Benefits of statins outweigh dangers, report says
The benefits of taking cholesterol-lowering medications outweigh the increased risk some patients have of developing diabetes from using the drugs, a report out Thursday says.
Patients who were at higher risk for diabetes were 39% less likely to develop a cardiovascular illness on statins and 17% less likely to die. Patients who were not already at risk for diabetes and were taking statins had a 52% reduction in cardiovascular illness, and no increase in diabetes risk.
"When we focus only on the risk (of diabetes) we may be doing a disservice to our patients," says lead author Paul Ridker of Brigham and Women's Hospital in Boston. "As it turns out for this data, the hazard of being on a statin is limited almost entirely to those well on their way to getting diabetes."
Statins are proven to lower heart attacks and strokes, but after several studies showed that some people are at a slightly higher risk of developing diabetes when on statins (9.9%, compared with 6.4% for those not on statins), the Food and Drug Administration required statin makers in April to add warnings to labels saying they can raise blood sugar levels.
"We're concerned that many diabetics stopped taking statins because of those warnings," says Ridker, whose findings were in The Lancet. The analysis used the results from a study of 17,000 patients in 2008. Ridker was the principal investigator for that study, which lead many physicians to prescribe statins for preventive uses in people who don't have heart disease.
Some experts don't agree with the new findings and think that too many physicians prescribe statins anyway. About one in four Americans over age 45 takes a statin, according to the National Center for Health Statistics.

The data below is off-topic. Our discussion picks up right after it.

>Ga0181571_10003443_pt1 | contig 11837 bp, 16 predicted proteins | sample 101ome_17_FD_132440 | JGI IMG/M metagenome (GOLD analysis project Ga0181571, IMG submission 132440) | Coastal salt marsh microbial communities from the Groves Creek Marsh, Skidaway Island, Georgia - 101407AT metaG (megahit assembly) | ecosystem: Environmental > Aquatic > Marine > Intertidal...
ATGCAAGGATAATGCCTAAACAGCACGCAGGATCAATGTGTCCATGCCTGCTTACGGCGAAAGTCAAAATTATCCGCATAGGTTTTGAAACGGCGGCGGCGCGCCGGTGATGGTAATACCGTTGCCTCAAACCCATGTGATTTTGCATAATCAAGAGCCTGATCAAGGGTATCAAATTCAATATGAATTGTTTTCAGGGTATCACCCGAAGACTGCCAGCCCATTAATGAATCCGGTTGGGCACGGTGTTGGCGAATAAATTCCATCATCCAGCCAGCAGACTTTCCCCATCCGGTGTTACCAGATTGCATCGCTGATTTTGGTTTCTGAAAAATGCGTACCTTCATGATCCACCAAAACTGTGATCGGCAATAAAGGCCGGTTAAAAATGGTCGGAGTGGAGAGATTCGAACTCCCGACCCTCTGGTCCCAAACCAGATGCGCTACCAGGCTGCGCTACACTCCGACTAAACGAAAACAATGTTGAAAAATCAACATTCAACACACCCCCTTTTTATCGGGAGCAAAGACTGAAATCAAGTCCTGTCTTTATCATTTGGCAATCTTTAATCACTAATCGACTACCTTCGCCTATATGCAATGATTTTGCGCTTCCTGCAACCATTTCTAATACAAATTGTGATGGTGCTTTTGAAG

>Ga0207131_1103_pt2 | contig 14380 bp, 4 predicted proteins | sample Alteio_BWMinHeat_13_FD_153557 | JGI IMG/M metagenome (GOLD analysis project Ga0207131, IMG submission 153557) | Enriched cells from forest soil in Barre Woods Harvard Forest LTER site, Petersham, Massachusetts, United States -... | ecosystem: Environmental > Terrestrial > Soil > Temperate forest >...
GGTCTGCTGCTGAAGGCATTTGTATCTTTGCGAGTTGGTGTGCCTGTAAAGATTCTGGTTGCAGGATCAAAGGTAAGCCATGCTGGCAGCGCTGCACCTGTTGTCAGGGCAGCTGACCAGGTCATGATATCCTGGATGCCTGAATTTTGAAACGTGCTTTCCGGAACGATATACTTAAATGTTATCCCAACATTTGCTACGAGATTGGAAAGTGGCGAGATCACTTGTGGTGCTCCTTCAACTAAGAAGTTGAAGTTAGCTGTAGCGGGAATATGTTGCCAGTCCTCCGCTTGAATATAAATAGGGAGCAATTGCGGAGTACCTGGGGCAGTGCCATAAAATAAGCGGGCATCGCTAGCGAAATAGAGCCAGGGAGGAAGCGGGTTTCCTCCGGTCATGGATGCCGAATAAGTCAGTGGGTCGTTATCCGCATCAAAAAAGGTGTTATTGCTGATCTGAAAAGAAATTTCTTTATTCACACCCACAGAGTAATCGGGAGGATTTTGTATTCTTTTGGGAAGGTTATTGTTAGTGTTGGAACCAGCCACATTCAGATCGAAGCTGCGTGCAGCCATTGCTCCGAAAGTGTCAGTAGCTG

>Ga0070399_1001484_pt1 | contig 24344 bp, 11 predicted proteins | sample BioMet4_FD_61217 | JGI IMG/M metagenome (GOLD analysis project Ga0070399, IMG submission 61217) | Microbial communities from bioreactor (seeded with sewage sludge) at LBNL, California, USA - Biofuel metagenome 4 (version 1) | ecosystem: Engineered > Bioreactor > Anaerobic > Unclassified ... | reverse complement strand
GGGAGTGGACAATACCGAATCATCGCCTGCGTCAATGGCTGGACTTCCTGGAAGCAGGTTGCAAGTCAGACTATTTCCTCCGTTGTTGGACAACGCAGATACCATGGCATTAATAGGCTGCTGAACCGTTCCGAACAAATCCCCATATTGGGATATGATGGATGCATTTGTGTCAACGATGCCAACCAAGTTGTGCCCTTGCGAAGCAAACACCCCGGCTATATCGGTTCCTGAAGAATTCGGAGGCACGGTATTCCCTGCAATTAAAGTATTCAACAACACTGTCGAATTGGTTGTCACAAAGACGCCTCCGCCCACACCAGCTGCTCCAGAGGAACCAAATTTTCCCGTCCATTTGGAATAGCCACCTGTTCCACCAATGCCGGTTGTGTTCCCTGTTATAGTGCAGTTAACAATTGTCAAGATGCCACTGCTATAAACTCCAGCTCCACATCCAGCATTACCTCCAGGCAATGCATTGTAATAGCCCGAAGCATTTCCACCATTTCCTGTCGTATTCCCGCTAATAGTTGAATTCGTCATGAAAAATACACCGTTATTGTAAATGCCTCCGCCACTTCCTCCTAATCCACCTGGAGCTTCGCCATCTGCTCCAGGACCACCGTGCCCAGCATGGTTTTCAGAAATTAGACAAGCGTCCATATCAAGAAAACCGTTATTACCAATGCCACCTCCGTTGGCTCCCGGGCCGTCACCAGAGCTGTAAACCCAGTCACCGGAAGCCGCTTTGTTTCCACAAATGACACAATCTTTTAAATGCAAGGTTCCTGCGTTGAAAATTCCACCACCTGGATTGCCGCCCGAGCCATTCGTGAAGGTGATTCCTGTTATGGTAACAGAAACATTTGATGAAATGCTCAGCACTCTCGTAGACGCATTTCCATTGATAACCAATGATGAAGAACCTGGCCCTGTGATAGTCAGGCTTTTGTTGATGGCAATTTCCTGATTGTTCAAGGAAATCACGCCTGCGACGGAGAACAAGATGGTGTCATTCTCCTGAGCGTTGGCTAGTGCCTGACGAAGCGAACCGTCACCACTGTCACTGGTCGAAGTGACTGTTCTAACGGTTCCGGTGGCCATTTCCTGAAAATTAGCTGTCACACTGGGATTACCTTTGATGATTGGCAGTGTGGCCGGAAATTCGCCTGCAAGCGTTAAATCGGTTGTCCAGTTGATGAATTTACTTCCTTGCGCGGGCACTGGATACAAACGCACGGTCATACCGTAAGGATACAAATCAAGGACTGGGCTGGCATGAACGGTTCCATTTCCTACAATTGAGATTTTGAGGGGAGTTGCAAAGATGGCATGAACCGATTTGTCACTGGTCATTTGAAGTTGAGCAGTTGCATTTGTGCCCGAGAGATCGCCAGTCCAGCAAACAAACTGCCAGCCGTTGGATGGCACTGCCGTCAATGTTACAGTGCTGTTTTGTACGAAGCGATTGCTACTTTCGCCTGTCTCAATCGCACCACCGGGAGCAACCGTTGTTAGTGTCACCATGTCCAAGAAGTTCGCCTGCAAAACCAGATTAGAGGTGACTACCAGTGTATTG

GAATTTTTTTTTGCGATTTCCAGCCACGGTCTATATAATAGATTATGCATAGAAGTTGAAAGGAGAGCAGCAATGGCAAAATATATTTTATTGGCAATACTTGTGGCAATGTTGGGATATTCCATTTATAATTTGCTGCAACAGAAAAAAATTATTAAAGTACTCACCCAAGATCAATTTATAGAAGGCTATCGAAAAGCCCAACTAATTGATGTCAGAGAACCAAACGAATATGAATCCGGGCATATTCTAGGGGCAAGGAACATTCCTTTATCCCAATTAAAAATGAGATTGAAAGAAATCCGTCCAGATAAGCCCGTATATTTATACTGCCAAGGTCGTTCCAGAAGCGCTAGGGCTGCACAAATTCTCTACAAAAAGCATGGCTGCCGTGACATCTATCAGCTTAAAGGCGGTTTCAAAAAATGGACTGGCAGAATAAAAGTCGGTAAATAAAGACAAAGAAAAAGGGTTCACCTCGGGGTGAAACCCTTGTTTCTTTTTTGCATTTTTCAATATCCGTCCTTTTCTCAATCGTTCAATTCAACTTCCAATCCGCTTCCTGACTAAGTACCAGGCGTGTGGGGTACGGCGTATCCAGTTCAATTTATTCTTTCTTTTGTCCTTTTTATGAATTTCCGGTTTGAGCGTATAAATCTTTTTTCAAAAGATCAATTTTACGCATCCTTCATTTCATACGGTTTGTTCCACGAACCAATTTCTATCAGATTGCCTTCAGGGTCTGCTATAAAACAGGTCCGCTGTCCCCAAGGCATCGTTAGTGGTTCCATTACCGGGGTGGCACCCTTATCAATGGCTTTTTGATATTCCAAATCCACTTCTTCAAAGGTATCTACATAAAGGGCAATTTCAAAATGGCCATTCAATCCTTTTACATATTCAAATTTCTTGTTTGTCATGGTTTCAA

Prescribing statins to people who don't have heart disease "is still a big issue," says physician Eric Topol, director of the Scripps Translational Science Institute in San Diego. "Per 100 people, you have two heart attacks less and one increase in diabetes. They're trying to say it benefits more than it harms, but the benefit is so small."
Topol says the patients he sees aren't aware of the risks of statins. "The patient doesn't know this might make their protection for heart attack marginally better but it also could backfire by inducing diabetes," he says.
Many patients who become diabetic are often put on statins anyway, Ridker says, because heart disease is the No. 1 killer of diabetic people. Nearly 26 million Americans have diabetes, the American Diabetes Association says.
"The 'take home' for clinicians is to know what the risk factors are, but very often if you throw diabetes into the mix, it's cardiovascular disease that will kill them," says Larry Deeb, former president of medicine and science for the American Diabetes Association.
By no means, though, should everyone with diabetes be on statins, Deeb says -- unless they have other risk factors for heart disease. Even then, Topol says, the best prevention is exercise and diet.
"Many people can't tolerate statins," Topol says. "Diabetes alone is still not a commitment to life-long statin use."
To see more of USAToday.com, or to subscribe, go to http://www.usatoday.com
Copyright 2012 USA TODAY, a division of Gannett Co. Inc.
Disclaimer: References or links to other sites from Wellness.com does not constitute recommendation or endorsement by Wellness.com.
We bear no responsibility for the content of websites other than Wellness.com.